R. v. Slugoski, [1985] BCJ 1835
    R. v. Khan, (1988), 42 C.C.C. (3d) 197 at p. 207, aff'd on other grounds 1990 CanLII 77 (SCC), [1990] 2 S.C.R. 531
  2. R. v. Ly (1996), 193 A.R. 149; [1996] A.J. No. 1089 (C.A.) at para. 3
  3. R. v. Hamilton, 2011 NSSC 305 at para. 20
  4. See R. v. Khan, (1988), 42 C.C.C. (3d) 197 at p. 207, aff'd on other grounds 1990 CanLII 77 (SCC), [1990] 2 S.C.R. 531

Co-Conspirators[edit | edit source]

The co-conspirators' exception to hearsay permits the admission of out-of-court statements made by a co-conspirator.

The Crown must prove:

  1. that there was a conspiracy
  2. that the accused was a member of the conspiracy
  3. the utterance was in furtherance of the conspiracy.


This exception is not limited or obsolete despite the overlap with the principled approach.[2]

The availability of the co-conspirator is not determinative of whether the exception applies.[3]

  1. See R. v. Carter, 1982 CanLII 35 (SCC), [1982] 1 S.C.R. 938 R. v. Mapara, 2005 SCC 23 (CanLII), [2005] 1 SCR 358 at para. 8 (“Statements made by a person engaged in an unlawful conspiracy are receivable as admissions as against all those acting in concert if the declarations were made while the conspiracy was ongoing and were made towards the accomplishment of the common object”
  2. Mapara
  3. R. v. N.Y., 2012 ONCA 745 (CanLII)

Dying declaration[edit | edit source]

Dying declaration: A statement made by a person who is certain they are about to die Only applies in criminal cases Must be made when the speaker has lost all hope of living Must not include hearsay statements Must be directed at cause of the death

Declarator's Physical or Psychological Condition[edit | edit source]

Sworn testimony from Previous Hearing[edit | edit source]

Present and Future Intentions[edit | edit source]

Similar to state of mind exception, it is permissible to admit statements of a witnesses' future intentions.[1]

  1. Chang 2003 173 CCC 3d 397

In Course of the Declarator's Duty[edit | edit source]

Public or Governmental Document[edit | edit source]

See Canadian Criminal Evidence/Documentary_evidence#Admissibility_of_Specific_Types_of_Documents

Business Records[edit | edit source]

A record is admissible as hearsay where it is a business record. A business record is a record that is required to kept accurate as part of the normal course of business. The document can be admitted under the Canada Evidence Act or common law.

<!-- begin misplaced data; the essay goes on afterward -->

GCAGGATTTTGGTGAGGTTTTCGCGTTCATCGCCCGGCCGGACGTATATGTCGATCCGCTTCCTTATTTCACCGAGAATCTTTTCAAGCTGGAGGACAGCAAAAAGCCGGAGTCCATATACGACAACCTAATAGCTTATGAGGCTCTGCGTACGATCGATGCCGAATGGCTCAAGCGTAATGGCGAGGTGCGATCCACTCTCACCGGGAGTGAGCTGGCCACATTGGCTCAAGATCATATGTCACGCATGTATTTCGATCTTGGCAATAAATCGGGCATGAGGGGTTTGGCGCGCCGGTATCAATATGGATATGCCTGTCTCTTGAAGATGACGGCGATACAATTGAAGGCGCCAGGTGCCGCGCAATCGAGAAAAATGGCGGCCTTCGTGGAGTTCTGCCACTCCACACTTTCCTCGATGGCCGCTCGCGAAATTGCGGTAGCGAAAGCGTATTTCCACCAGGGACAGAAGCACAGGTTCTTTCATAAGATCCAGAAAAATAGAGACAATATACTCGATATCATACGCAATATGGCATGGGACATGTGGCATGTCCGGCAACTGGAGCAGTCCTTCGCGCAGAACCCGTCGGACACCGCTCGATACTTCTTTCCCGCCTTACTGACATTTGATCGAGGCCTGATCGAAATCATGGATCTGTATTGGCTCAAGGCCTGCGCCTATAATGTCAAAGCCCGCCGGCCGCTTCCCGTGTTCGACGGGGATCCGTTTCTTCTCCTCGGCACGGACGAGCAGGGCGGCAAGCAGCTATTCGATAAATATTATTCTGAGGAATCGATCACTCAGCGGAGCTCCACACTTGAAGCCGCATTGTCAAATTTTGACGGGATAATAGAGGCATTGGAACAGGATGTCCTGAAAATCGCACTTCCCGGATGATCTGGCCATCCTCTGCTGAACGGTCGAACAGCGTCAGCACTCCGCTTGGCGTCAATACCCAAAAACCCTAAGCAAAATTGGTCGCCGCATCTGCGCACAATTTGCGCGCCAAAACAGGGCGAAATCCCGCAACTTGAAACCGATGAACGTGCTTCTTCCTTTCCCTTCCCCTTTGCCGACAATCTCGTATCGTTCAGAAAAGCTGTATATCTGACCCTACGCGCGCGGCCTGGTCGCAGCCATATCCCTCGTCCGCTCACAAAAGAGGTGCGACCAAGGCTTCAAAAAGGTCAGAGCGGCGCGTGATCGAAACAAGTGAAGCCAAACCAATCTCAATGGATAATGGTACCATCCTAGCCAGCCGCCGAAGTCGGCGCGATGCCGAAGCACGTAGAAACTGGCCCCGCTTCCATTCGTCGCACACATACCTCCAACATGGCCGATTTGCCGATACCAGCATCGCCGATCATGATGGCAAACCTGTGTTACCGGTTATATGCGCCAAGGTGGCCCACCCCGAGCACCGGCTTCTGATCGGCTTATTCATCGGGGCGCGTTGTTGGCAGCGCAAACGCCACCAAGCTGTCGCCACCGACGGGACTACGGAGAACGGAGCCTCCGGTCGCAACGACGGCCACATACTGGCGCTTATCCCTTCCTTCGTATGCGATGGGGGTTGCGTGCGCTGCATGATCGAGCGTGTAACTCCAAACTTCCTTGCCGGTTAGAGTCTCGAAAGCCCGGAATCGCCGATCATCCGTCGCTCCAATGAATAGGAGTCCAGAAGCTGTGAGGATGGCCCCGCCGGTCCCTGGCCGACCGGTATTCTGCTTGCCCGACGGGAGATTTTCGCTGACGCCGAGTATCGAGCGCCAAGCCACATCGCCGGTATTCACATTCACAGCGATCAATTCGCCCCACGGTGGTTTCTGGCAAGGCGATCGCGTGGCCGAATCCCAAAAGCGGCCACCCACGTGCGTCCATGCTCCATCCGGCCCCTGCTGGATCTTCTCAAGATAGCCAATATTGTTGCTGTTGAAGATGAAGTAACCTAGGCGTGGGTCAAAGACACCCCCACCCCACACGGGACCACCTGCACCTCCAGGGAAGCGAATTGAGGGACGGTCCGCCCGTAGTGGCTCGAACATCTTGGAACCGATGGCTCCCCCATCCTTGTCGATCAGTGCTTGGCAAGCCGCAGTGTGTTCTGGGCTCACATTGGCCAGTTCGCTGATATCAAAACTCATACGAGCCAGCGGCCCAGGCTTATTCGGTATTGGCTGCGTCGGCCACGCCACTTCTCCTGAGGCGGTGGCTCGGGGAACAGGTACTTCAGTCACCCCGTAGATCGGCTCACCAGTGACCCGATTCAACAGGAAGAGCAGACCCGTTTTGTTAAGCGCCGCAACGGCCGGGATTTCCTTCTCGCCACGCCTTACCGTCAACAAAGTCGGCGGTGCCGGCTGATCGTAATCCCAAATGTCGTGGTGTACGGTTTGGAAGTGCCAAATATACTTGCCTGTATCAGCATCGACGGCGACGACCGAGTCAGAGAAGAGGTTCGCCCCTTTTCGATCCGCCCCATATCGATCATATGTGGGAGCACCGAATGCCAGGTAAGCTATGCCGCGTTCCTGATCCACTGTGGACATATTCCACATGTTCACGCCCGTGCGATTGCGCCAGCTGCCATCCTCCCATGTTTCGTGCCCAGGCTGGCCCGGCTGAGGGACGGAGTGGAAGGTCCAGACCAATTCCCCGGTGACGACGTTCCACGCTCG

See Canadian Criminal Evidence/Documentary_evidence#Business_Records -- R v Wilcox 2001 NSCA 45

Documents in Possession[edit | edit source]

Documents that are found to be in actual or constructive possession of the accused may be admitted as hearsay. The documents can be used to show knowledge, participation, or state of mind. [1]

Documents in possession are admissible for the truth of its contents where the accused has shown “recognition, adoption or acting upon the documents“[2]

  1. See R v Wood 2001 NSCA 38 at 30
  2. R. v. McCullough, 2001 SKQB 449

Narrative[edit | edit source]

Strictly speaking, narrative is not a traditional hearsay exception, and is not fully hearsay at all since it is not being proffered for the truth of its contents.

It is admissible on the basis that it provides context and greater understanding to the trier of fact of the details of the investigation. It is often useful in sexual assault cases in order to determine credibility.

See R v Assoun, 2006 NSCA 47

In the context of recorded phone calls, the “nature of the business” of the calls is not hearsay.[1]

  1. R. v. Williams, [2009] B.C.J. No. 1518

Preliminary Inquiry / Trial evidence[edit | edit source]

Under s. 715 [7], evidence from either a previous trial or preliminary inquiry may be admitted into evidence where the witness refuses to testify, is dead, is physically or mentally ill, or is out of the country.[1]